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23d of September, the circle described by the sun was at an equal distance from both of the poles. This circle, therefore
, muft divide the earth into two equal parts, and on this account was called the Equator or Equaller. It was also called the Equinoctial Line, because the sun, when moving in it, makes the days and nights of equal length all over the world. Having also observed, that, from the 21st of June to the ad of December, the fun advanced every day fowards a certain point, and having arrived there, returned towards that from which he had set out, from the 22d of December to the 2ift of Junethey fixed these points, which they called Soytices, because the direct motion of the sun was stopped at them; and represented the bounds of the sun's motion by two circles, which they named Tropics, because the sun no sooner arrived there than he turned back. Astronomers, observe ing the motion of the sun, found its quantity, at a ntean rate, to be nearly a degree (or the 360th part) of a great circle in the heavens, every twenty-four hours. This great circle is called the. Ecliptic, and it passes through certain constellations, distinguished by the names of animals, in a zone called the Zodiac. It touches the tropic of Cancer on one side, and that of Capricorn on the other, and cuts the equator obliquely, at an angle of twenty-three degrees twenty-nine minutes, the sun's greatest declination. To express this motion, they supposed two points in the heavens, equally distant from and parallel to this circle, which they called the Poles of the zodiac, which, turning with the heavens, by means of their axis, describe the two polar circles. In the artificial sphere, the equinoctial, the two tropics, and two polar circles, are cut at right angles by two other circles called Colures, which serve to mark the points of the solstices, equinoxes, and poles of the zodiac. The ancients also observed that when the sun was in any point of his course, all the people inhabit. ing directly north and fouth, as far as the poles, have noon at the same time. This gave occafion to imagine a circle passing through the poles of the world, which they called a Meridian, and which is immoveable in the artificial sphere, as well as the horizon, which is another circle representing the bounds betwixt the two hemispheres, or half spheres, viz. that which is above, and that which is below it,
By the Globe is meant the representation of the different places and
countries on the face of the earth, upon an artificial globe or ball. Geographers have represented the situation of one place upon this earth with regard to another, or with regard to the earth in general, by transferring the circles of the sphere to the artificial globe: and this is the only me thod they could employ. This will be abundantly obvious from an example. After that circle in the heavens, which is called the equator, was known to astronomers, there was nothing more easy than to transfer it to the earth, by which the situation of places was determined, according as they lay on one side of the equator or the other. The same may be observed of the other circles of the sphere above mentioned. The reader having obtained an idea of the principle upon which the
itself, or, in other words, the description of our earth, as represented by the artificial globe.
FIGURE OF THE EARTH] Though, in speaking of the earth with the other planets, it was sufficient to consider it as a Ipherical or globulas body,--yet it has been discovered that this is not its true figure, and that the earth, though nearly a sphere or ball, is not perfe&ly so. This occafioned great disputes between the philosophers of the last age, among whom fir Isaac Newton and Cassini, a French astronomer, were the heads of two different parties. Sir Isaac demonstrated from mathematical principles, that the earth was an oblate Spheroid, or that it was flatted at the poles, and jutted out towards the equator, so that a line, drawn through the centre of the earth, and passing through the poles, which is called a diameter, would not be so long as a line drawn through the fame centre and pasting through the cast and west points. The French philosopher asserted precisely the reverse; that is, that its diameter was lengthened towards the poles. In order to decide this question, the king of France, in 1736, fent out some able mathematicians towards the north pole, and likewile others towards the equator, in order to measure a degree, or the three hundred and sixtieth part of a great circle, in those different parts; and from their report, the opinion of fir Isaac Newton was confirmed beyond dispute. Since that time, therefore, the earth has always been considered as more flat towards the poles than towards the equator. The reason of this figure may be easily understood, if the reader fully comprehends what we formerly observed, with regard to the earth's motion. For if we fix a ball of soft clay on a spindle, and whirl it round, we shall find that it will jut ,out or project towards the middle, and flatten towards the poles. This is exactly the case with reSpect to our earth; only that its -axis represented by the spindle, is imaginary. But though the earth be not properly spherical, ibe difference from that figure is so small, that it may be represented by a globe, without any sensible error.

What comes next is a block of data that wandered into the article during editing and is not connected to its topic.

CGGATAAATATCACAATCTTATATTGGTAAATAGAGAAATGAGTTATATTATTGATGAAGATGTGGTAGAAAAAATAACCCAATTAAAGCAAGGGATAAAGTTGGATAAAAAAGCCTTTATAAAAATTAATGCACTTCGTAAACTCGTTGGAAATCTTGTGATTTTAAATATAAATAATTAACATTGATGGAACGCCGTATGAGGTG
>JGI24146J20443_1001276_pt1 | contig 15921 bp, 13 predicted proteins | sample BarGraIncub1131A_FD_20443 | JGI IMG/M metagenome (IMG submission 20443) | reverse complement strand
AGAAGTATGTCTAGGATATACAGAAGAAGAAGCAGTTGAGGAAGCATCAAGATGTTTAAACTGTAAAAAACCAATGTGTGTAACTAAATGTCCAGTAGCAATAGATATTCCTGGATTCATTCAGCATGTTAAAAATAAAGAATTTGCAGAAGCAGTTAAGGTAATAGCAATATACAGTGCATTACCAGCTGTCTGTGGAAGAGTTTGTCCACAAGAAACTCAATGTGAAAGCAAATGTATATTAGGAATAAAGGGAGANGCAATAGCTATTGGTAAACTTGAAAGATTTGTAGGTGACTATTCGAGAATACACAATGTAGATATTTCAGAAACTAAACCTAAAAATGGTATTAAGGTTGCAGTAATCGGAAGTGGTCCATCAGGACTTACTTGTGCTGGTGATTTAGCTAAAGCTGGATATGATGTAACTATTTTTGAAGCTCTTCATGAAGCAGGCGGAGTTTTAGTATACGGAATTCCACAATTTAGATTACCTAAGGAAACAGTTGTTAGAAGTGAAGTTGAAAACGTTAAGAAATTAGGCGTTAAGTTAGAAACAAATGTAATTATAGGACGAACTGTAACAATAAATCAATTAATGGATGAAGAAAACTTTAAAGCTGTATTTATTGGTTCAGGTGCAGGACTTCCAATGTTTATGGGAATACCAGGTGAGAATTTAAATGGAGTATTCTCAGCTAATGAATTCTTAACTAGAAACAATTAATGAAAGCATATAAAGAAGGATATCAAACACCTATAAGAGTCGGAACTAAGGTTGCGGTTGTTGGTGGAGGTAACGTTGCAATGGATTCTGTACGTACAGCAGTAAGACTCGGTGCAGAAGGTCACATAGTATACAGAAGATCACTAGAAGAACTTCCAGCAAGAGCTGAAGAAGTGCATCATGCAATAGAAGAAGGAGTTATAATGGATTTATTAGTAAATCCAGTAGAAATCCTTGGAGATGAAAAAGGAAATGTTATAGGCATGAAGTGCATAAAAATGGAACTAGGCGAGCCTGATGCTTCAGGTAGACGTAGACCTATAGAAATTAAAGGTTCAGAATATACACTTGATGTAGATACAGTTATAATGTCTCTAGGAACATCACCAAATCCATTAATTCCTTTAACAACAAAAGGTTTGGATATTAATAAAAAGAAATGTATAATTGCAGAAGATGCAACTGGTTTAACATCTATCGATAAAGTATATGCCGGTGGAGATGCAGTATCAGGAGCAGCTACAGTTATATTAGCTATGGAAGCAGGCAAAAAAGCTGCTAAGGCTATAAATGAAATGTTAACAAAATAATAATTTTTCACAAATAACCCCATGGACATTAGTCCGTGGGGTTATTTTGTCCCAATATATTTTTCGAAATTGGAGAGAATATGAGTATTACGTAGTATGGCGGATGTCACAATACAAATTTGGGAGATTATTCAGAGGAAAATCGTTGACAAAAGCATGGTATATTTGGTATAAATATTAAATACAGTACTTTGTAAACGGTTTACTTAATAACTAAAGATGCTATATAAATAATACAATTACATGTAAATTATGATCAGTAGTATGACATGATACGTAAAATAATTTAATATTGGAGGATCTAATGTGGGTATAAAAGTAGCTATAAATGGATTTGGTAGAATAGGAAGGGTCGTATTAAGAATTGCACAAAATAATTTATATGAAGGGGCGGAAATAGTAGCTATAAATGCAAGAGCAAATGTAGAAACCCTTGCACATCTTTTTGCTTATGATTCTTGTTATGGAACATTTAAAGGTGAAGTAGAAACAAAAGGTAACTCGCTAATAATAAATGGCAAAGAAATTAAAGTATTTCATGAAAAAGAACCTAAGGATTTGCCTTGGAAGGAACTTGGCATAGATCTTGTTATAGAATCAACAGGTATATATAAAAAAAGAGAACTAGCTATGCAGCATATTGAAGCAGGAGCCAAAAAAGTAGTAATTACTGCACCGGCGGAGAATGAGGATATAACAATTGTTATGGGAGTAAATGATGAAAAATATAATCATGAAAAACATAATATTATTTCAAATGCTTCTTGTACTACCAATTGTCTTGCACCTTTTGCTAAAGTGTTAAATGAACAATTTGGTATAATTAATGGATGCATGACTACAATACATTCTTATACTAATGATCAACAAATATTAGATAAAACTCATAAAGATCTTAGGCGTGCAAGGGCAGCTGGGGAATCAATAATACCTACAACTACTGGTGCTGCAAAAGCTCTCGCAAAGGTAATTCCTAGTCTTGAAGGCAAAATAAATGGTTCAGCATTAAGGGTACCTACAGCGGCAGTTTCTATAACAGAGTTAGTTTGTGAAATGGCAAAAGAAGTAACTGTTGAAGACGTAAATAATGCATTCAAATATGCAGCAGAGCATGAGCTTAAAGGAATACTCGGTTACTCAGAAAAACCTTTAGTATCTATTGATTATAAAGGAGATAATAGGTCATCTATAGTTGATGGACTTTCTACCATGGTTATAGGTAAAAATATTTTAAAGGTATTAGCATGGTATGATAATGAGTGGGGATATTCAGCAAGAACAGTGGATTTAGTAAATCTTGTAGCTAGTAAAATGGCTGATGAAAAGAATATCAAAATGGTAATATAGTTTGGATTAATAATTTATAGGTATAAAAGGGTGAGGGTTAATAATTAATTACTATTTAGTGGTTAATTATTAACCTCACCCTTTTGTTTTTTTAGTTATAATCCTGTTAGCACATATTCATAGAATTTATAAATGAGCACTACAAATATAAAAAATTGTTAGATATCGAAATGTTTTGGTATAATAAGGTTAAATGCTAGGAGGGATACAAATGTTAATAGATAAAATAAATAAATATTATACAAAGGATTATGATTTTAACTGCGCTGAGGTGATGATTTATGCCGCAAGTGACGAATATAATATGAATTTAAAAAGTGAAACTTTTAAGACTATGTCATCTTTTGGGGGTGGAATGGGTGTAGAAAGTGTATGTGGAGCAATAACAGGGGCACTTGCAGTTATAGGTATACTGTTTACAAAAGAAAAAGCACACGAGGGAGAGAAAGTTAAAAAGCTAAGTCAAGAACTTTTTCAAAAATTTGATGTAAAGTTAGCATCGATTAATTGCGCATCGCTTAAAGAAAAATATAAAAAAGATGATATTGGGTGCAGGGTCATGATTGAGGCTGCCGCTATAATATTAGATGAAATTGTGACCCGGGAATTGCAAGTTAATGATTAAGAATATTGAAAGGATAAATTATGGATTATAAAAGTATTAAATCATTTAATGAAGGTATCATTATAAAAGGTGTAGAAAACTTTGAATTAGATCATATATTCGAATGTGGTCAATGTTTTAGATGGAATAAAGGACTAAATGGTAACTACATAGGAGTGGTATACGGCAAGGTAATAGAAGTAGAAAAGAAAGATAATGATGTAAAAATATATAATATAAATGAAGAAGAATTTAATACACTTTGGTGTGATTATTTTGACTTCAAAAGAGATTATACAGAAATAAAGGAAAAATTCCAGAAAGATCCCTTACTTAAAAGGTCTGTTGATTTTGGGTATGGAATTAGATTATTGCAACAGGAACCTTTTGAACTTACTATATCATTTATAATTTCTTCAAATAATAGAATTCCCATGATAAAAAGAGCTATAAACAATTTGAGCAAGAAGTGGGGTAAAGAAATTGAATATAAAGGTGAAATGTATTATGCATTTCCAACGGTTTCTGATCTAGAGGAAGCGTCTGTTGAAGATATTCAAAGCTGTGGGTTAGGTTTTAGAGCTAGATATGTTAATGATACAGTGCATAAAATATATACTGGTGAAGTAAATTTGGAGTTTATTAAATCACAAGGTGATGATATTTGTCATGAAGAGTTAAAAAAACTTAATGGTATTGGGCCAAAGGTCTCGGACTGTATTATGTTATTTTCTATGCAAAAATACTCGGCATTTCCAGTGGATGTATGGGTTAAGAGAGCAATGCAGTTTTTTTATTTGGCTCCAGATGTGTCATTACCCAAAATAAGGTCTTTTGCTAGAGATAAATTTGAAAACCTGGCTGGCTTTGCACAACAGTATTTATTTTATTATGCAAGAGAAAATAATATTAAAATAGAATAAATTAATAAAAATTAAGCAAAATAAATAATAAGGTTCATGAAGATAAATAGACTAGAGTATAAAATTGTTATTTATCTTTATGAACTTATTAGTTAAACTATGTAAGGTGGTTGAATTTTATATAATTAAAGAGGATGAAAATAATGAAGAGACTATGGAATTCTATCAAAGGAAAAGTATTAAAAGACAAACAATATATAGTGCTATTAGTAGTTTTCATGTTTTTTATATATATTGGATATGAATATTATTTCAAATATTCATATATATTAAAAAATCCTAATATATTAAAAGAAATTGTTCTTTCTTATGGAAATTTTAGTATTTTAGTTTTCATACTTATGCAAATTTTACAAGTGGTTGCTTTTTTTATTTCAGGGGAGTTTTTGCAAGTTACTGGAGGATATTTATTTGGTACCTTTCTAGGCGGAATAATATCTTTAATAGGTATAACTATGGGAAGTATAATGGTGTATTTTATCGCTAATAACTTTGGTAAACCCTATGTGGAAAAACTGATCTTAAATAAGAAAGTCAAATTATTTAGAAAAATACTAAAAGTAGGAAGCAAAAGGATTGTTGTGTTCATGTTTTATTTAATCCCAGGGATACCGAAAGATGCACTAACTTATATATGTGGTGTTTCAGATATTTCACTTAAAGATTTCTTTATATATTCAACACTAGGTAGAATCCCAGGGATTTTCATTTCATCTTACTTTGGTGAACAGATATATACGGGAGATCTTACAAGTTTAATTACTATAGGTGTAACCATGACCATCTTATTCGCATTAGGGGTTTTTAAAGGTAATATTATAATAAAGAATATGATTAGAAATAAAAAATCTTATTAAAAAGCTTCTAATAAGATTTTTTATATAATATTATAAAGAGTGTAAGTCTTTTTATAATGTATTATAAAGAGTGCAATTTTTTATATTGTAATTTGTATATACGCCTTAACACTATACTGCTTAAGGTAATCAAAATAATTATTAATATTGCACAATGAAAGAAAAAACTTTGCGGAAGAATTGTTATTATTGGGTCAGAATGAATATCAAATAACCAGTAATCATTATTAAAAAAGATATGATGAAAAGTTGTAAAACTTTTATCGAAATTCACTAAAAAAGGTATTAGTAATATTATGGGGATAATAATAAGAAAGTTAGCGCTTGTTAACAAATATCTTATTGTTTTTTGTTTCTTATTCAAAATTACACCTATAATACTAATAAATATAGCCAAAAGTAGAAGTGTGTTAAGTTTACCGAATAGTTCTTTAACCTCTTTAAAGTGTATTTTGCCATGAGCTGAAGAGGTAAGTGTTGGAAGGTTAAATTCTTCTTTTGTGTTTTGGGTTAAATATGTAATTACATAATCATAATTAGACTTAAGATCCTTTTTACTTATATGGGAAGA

CIRCUMFERENCE AND DIAMETER OF THE EARTH.] In the general table which we have exhibited, page 4, the diameter of the globe is given according to the best observations ; fo that its circumference is 25,038 English miles. This circumference is conceived, for the conveniency of measuring, to be divided into three hundred and fixty parts or degrees, each degree containing sixty geographical miles, or fixty-nine English miles and a half. These degrees are in the fame manner conceived to be divided each into fixty minutes.
AXIS AND POLES OF THE EARTH.] The axis of the earth is that imaginary line paffing through its centre, on which it is supposed to turn round once in twenty-four hours. The extreme points of this line are called the Poles of the earth ; one in the north and the other in the south, which are exactly under the two points of the heavens called the North and South Poles. The knowledge of these poles is of great use to the geographer in determining the distance and fituation of places; for the poles mark, as it were, the ends of the earth, which is divided in the middle by the equator : so that the nearer one approaches to the poles, the farther he removes from the equator; and in removing from the poles, he approaches the equator.
CIRCLES of THE GLOBE.] There are commonly divided into the greater and leffer. A great circle is that whose plane passes through the centre of the earth, and divides it into two equal parts or hemispheres. A lefler circle is that which, being parallel to a greater, cannot pals